GOP Seeks to Reposition Itself for Fall Vote

As the midterm elections approach, Republicans seek to shift voters' focus from discontent over the war in Iraq to national security. Analysts say the GOP is vulnerable, and Democrats have a real chance of taking control of the House.

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SCOTT SIMON, host:

Charlie Cook is founder of the nonpartisan Cook Political Report. It tracks elections all over the country. He joined us yesterday morning from Chicago, and we asked him just how well the Republican strategy of focusing on national security seems to be working in Congressional races.

Mr. CHARLIE COOK (Cook Political Report): For the last six weeks, Republicans have had the good fortune or talent or whatever to have the focus on terrorism, national security, and I'd throw in gasoline prices for good measure. And that's helped them some, because back when the focus was almost exclusively on the war in Iraq, say up until mid-August, that was a really bad place for this election to be.

And I guess the way I would put it is, if the focus is on the war in Iraq, Republicans are not going to hold on to the House.

SIMON: What about the old saw that in the end local issues trump national issues and that you have to see each of these Congressional races through that prism?

Mr. COOK: Well, four midterm elections out of five and then in terms of the House and Senate, nine presidential elections out of ten, the old Tip O'Neill adage of all politics is local is absolutely true. But when you look at these wave elections - 1994, the Newt Gingrich-led tidal wave election - you know, all politics was not local.

You know, look at 1986 in the Senate, 1982, 1980; those were elections where all politics was anything but local.

SIMON: Are there any Democratic seats that you see in the House that seem to be in danger?

Mr. COOK: That's the amazing thing, is that a year ago we had four Democratic House seats in the toss-up category and only three Republican. And today we have 18 Republican House seats that are toss-ups and two that are goners. So 20 and zero on the Democratic side. Normally, in an election like this to have a net gain of 15, which is what Democrats need to take a majority in the House, you might need 20 or 22 to net 15. And now I don't think the Democrats are going to lose a single seat in the House.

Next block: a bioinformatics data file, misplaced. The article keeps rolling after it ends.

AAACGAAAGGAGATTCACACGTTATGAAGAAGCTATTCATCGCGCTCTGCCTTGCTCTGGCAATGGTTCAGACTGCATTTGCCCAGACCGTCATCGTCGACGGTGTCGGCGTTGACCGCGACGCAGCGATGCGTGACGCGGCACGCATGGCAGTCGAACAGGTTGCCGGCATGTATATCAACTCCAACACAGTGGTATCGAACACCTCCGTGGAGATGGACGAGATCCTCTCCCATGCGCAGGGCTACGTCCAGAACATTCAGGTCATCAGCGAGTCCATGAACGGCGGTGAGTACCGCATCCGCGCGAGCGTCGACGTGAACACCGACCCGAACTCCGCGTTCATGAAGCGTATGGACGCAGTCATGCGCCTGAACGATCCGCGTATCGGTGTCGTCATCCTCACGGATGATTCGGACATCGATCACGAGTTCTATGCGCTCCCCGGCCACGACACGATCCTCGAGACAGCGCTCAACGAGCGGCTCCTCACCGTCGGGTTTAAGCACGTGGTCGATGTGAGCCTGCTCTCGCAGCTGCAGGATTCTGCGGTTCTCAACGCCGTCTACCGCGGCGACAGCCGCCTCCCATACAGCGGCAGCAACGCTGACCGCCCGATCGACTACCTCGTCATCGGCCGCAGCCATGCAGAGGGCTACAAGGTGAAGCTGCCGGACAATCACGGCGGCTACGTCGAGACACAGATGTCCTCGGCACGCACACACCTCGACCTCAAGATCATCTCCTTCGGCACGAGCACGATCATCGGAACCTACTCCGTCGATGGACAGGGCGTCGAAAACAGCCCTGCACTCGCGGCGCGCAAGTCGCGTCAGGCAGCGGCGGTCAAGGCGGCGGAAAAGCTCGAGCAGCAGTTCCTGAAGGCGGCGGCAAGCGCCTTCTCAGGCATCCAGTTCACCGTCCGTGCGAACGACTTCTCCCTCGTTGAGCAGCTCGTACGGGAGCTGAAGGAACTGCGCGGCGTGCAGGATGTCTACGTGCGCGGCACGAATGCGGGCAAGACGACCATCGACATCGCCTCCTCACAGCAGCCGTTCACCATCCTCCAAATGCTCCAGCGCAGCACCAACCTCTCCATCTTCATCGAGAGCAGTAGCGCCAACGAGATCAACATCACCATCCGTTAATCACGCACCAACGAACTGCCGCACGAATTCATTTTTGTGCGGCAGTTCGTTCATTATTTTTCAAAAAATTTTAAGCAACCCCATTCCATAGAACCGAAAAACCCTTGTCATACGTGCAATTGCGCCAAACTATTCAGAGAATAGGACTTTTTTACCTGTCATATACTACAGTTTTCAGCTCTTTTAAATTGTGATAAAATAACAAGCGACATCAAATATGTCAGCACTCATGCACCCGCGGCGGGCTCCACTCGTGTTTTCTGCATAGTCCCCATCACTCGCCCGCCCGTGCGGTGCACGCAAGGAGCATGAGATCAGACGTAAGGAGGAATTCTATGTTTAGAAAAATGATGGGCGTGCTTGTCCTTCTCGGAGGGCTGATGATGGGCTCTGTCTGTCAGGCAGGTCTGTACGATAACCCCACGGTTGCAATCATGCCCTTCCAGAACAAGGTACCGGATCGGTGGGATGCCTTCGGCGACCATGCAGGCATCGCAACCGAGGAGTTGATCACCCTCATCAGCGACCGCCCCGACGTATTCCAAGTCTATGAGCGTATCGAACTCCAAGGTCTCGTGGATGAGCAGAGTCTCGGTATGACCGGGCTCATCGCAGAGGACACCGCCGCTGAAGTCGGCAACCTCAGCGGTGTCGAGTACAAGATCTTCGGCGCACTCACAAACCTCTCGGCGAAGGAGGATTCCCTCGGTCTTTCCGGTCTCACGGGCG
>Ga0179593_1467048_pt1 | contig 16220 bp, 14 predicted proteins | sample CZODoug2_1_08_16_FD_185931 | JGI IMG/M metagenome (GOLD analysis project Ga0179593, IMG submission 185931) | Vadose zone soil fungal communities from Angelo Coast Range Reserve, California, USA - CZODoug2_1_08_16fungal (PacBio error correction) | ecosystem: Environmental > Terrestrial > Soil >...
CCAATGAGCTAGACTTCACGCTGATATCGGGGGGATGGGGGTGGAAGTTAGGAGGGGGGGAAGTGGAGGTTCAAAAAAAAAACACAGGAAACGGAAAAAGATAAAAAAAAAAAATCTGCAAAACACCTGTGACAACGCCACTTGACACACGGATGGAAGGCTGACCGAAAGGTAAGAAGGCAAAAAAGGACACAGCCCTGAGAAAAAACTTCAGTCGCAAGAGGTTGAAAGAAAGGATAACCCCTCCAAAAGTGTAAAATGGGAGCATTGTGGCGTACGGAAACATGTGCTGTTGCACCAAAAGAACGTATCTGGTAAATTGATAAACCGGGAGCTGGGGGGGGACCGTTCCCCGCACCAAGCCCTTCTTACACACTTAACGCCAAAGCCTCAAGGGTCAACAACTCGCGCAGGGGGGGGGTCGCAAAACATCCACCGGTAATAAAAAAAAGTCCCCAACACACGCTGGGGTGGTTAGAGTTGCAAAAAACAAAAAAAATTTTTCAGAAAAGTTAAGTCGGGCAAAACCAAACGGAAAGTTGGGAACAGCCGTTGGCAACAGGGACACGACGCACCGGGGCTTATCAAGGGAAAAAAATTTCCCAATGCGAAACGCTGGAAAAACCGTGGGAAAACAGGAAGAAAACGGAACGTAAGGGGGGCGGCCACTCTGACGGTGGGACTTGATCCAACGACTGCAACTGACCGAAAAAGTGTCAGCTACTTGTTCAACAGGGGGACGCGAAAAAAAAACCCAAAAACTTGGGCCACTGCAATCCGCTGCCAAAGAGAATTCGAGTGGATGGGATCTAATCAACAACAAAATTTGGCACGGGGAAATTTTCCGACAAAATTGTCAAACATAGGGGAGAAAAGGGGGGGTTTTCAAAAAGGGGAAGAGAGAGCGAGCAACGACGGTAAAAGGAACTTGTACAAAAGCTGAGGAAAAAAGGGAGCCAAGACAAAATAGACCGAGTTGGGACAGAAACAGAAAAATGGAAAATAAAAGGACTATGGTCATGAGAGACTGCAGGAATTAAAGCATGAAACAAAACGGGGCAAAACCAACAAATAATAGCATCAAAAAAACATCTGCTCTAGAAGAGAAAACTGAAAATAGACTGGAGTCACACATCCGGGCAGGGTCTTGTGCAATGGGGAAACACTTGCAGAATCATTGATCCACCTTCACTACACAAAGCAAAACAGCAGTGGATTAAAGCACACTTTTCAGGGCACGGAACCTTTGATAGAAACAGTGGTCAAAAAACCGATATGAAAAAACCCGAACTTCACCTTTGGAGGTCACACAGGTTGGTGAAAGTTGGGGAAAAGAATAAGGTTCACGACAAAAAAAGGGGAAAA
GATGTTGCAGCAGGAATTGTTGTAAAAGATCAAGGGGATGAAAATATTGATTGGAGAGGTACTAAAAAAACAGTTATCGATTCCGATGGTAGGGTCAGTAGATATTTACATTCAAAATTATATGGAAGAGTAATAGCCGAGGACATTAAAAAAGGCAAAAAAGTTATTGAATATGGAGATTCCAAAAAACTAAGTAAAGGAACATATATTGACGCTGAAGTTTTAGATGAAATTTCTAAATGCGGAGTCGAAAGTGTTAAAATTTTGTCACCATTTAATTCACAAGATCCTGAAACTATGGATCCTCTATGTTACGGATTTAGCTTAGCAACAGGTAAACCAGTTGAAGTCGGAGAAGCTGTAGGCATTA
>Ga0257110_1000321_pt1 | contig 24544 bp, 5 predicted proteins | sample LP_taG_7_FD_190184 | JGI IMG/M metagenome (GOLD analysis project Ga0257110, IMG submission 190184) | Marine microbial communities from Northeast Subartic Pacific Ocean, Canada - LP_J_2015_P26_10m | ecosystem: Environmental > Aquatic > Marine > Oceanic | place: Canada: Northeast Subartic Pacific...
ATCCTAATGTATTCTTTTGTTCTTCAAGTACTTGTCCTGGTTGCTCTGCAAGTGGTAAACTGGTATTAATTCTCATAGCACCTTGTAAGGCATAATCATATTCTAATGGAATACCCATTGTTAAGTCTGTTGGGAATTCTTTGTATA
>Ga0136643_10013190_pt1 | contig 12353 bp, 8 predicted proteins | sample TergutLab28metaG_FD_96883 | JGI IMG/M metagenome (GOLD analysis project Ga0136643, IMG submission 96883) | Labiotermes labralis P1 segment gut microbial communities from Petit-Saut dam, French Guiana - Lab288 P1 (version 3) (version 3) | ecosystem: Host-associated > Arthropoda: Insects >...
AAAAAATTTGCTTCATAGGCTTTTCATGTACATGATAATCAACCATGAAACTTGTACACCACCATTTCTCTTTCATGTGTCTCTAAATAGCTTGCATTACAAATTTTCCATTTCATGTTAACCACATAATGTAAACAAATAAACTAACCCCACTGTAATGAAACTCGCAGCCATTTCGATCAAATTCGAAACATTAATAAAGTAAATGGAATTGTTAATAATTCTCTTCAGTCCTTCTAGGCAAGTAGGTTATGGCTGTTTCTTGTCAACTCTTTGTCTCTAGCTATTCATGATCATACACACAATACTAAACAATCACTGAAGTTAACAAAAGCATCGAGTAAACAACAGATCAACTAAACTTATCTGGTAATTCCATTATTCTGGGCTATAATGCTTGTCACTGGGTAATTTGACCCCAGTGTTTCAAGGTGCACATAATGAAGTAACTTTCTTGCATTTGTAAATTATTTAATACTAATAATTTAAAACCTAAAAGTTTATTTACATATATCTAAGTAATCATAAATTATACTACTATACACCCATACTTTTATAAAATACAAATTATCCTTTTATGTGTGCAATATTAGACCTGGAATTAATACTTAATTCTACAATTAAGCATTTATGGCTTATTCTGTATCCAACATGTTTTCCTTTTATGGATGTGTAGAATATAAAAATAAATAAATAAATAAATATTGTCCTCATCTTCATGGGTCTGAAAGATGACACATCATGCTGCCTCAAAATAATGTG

SIMON: What are some of the races you're going to be watching over the next few weeks?

Mr. COOK: Basically Republican majority is going to hold or fall in four states. The worst state for Republicans right now: Indiana. There's an excellent chance they could lose three seats in a state that's - you know, we normally considered pretty Republican. Ohio. There's a packet of highly vulnerable Republican seats there. That's probably the second most. Third would be Pennsylvania. And the fourth would be Connecticut. And then the rest of them are sort of dogs and cats scattered around the country. But those are the four states where the Republican hopes are going to live or die.

SIMON: The Democrats would need to pick up six seats to have control of the Senate. What races are you watching? What do polls say so far?

Mr. COOK: The fascinating thing is that the focus has been the last week or so on, gosh, there are more Republican seats that are really, really vulnerable than a lot of people expected, with Virginia getting tight and Democrats are, you know, basically even in Tennessee. Who would've thought that?

And so the possibility of Democrats actually beating, taking six Republican seats, it's very real. But the problem that Democrats have is that their own seat in New Jersey, where they've got an appointed senator, Bobby Menendez, is in extreme jeopardy right now. And Democrats, I don't think, ever really counted on, gosh, what if we lost one and we have to pick up seven Republican seats in order to end up with six and get a majority?

So New Jersey is really complicating the picture. If Republicans can pick off New Jersey, wow, Democratic chances of taking the Senate back go to down, you know, I don't know, what, 10 percent?

SIMON: Of course, the election is a month away, and so anything that sounds predictive must be tempered by the fact that we still have the most volatile time of any election cycle to transpire. That being put out of the way, what are you going to be watching for over the next few weeks?

Mr. COOK: I'm going to be watching the news coverage and the public focus. Where's the spotlight? And if the spotlight moves back onto Iraq, the House is going to go. And if the focus sort of remains where it's been for the last six, seven weeks, on terrorism and falling gasoline prices, then I think the majority holds.

SIMON: Charlie Cook, who's a political analyst for the National Journal and founder of the Cook Political Report, speaking from Chicago. Thanks for being with us.

Mr. COOK: Thank you. It was fun.

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